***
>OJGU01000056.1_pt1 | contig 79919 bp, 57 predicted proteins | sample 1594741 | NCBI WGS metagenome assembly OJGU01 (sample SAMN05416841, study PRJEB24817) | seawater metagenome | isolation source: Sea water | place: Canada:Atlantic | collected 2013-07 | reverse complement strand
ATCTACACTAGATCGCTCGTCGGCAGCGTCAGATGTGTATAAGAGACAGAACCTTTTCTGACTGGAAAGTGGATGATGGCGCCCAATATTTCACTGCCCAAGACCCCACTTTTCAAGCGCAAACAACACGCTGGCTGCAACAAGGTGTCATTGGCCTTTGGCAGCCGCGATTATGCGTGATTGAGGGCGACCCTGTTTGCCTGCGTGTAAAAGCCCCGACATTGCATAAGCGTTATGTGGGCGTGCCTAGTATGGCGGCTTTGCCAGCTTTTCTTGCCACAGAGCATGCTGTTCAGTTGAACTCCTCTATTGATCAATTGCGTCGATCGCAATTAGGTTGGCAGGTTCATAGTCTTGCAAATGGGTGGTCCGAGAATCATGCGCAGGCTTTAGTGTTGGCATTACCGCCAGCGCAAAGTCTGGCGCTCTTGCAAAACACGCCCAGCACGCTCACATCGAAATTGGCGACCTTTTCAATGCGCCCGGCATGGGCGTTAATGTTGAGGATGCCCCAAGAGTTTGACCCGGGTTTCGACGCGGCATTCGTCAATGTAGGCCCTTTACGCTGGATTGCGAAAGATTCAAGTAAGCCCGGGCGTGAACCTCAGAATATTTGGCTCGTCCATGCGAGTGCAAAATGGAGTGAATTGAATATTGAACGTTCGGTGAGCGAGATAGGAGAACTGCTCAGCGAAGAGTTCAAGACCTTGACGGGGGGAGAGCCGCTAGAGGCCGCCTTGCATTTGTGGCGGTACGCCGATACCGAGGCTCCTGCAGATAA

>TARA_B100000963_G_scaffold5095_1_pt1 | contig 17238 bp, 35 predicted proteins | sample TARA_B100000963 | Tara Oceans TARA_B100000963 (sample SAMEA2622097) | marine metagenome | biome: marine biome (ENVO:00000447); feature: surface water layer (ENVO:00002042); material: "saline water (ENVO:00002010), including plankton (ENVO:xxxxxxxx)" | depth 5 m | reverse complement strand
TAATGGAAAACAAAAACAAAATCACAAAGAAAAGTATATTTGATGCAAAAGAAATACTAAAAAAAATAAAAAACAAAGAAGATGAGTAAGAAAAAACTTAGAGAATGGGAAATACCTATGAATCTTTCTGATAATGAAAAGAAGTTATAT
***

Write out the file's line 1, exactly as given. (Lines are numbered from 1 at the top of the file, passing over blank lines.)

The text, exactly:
>OJGU01000056.1_pt1 | contig 79919 bp, 57 predicted proteins | sample 1594741 | NCBI WGS metagenome assembly OJGU01 (sample SAMN05416841, study PRJEB24817) | seawater metagenome | isolation source: Sea water | place: Canada:Atlantic | collected 2013-07 | reverse complement strand